The promise must come next (or if you're creative and your topic and story align the right way you have built it in to the story itself and in that way kill two birds with one stone...you'll understand this better in a minute). The promise is where you give them a reason or motivation to listen to your talk. This is where you tell them how the information you are sharing with them today will benefit them. There is presumably some value to the audience in what you are sharing with them (if there is not then you are wasting their time and need to reexamine your motives for speaking!). Come right out and tell them this will help them in some way. Depending on the topic and context it could be anything from increasing the bottom line, to better mental or physical health, to improving communication with their loved ones. As an audience member, How is my life better as a result of learning/knowing what you are about to teach/tell me? This sometimes takes a lot of thought and some people have difficulty seeing this, but it is essential. For without it your audience has no motivation to listen to you. What can they do, post-speech, that they couldn't do pre-speech? Tell them.

The promise though, is two-fold. Part of the promise is that the audience will benefit from your talk. The other part is that you know what you're talking about and can be trusted. This is your credibility. I will be writing an entire blog about credibility soon, but for now let's just say you need to establish your expertise on the topic and your general trustworthiness (both on the topic and as a person of good character). That's why the story about your daughter's birthday party is not without value...any person who loves their child enough to not only throw a great party but be so happy about it to come in and tell a room full of strangers about it, is probably a pretty good egg, no? People can relate, and if they can relate to you they like and trust you. Credibility is established--as long as they also believe you know what you are talking about!

Now sometimes your story/hook has the promise built into it. If you tell the story of how you first got involved with this topic and the change it's made in your life and how you're here to share those benefits with the audience today, you have built the promise into the story. This is ideal when you don't have a lot of time to develop your intro.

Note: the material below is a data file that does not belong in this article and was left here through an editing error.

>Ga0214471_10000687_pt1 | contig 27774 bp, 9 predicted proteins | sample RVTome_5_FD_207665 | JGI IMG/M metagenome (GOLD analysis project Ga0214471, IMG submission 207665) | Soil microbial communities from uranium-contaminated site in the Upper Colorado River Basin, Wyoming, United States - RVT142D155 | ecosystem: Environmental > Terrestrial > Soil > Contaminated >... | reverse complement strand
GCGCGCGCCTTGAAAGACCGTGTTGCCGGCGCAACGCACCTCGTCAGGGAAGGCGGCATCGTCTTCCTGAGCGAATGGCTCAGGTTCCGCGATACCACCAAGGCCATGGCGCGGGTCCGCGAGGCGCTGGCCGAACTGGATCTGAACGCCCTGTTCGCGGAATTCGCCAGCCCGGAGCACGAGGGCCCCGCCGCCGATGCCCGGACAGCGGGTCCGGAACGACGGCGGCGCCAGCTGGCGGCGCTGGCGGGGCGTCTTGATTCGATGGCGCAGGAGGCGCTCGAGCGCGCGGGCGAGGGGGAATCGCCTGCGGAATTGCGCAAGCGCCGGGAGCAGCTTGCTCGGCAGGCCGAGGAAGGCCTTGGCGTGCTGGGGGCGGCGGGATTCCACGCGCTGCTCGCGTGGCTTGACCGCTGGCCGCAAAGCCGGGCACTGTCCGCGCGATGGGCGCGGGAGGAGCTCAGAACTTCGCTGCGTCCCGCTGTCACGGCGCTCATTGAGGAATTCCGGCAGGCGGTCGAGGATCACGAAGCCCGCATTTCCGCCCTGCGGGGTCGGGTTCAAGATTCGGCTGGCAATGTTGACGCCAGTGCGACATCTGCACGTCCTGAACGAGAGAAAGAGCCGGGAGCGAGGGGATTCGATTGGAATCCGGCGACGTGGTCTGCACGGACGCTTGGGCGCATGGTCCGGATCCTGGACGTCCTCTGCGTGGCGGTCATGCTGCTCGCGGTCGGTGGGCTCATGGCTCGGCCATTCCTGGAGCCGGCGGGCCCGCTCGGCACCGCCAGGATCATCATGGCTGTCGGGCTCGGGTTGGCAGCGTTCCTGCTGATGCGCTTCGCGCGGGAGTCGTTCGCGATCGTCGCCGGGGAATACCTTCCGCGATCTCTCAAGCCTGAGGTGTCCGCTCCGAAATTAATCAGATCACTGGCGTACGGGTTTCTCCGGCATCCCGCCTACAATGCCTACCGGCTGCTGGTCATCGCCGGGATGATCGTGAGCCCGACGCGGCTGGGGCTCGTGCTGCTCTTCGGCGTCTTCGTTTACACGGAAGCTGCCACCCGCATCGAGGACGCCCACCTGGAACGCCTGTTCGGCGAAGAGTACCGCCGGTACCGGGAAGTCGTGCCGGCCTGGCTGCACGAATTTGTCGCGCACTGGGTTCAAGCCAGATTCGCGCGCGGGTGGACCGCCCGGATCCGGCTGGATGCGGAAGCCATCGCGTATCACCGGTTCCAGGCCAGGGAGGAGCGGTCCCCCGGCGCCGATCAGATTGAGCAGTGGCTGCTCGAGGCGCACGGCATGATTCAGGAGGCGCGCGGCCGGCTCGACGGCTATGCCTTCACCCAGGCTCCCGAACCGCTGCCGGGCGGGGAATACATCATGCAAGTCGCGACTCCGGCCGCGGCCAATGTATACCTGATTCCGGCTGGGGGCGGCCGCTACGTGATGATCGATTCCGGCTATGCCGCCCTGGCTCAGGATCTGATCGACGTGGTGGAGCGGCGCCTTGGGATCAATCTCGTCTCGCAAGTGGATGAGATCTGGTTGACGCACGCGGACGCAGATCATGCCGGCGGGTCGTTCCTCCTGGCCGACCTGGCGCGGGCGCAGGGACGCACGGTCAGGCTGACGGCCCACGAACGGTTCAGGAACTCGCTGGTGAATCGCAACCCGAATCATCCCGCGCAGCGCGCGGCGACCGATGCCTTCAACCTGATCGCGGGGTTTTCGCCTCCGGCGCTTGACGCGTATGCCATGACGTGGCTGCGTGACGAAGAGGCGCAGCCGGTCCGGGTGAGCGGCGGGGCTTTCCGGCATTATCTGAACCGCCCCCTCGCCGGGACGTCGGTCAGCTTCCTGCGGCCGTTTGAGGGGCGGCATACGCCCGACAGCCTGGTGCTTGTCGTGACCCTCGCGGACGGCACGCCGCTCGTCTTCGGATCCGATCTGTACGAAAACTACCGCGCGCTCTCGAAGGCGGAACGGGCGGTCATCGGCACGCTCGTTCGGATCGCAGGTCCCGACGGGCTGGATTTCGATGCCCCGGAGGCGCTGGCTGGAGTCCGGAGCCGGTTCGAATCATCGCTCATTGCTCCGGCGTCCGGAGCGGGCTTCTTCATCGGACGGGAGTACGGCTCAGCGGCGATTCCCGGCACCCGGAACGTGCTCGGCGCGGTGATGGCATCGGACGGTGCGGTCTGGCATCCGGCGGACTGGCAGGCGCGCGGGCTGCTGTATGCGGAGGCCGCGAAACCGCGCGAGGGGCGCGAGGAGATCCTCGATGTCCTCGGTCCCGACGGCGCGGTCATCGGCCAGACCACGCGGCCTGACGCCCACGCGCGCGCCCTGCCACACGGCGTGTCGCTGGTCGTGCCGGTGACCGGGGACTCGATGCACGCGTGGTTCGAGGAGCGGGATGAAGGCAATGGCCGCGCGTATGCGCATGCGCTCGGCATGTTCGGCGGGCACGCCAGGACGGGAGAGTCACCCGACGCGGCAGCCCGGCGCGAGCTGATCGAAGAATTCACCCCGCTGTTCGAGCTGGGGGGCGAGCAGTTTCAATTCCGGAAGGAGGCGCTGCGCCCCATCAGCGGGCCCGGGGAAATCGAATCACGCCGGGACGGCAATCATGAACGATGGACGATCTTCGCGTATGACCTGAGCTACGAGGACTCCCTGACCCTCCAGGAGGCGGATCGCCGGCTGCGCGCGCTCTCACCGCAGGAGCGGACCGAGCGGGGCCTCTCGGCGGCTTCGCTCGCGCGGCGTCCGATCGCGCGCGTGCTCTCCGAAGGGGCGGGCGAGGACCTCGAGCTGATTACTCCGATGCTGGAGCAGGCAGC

The last thing you need to set up your speech and prepare the audience for what is to follow is your road map. This is where you explicitly state your topic and lay out what the main points you will be covering in your speech are. It's okay to say "Today I will be talking about ________" now because you have already made the promise, and only foolish audience members would opt-out if there is real value to be gained by listening. And the last line of your intro should always be that preview of main points. "So in order to better understand (topic) today we're going to discuss ________, ___________, and _________. (And you should have three main points, not one or eight...another topic for another blog entry!).

The road map is essential to help your audience follow along and gives them a mental checklist of what you are covering, which will help them remember your message. Have you ever tried to follow someone in a car when you don't know where they're going? Well you should stop being a stalker! Just teasing. If you have, you know it is difficult and stressful. You want to make things easy for your audience, not difficult. And you want it to be a pleasant experience, not stressful  So tell them where you are going in your speech and they will happily follow along.

Now you have captured their attention with your hook, given them motivation to listen and reason to trust you with the promise, and told them where we are going together with the road map. You are on your way to a great talk!

That's all for today. Be well and speak well. And as always, thanks for reading!

For more information about Dan Leyes and his consulting services visit Semiosphere Consulting.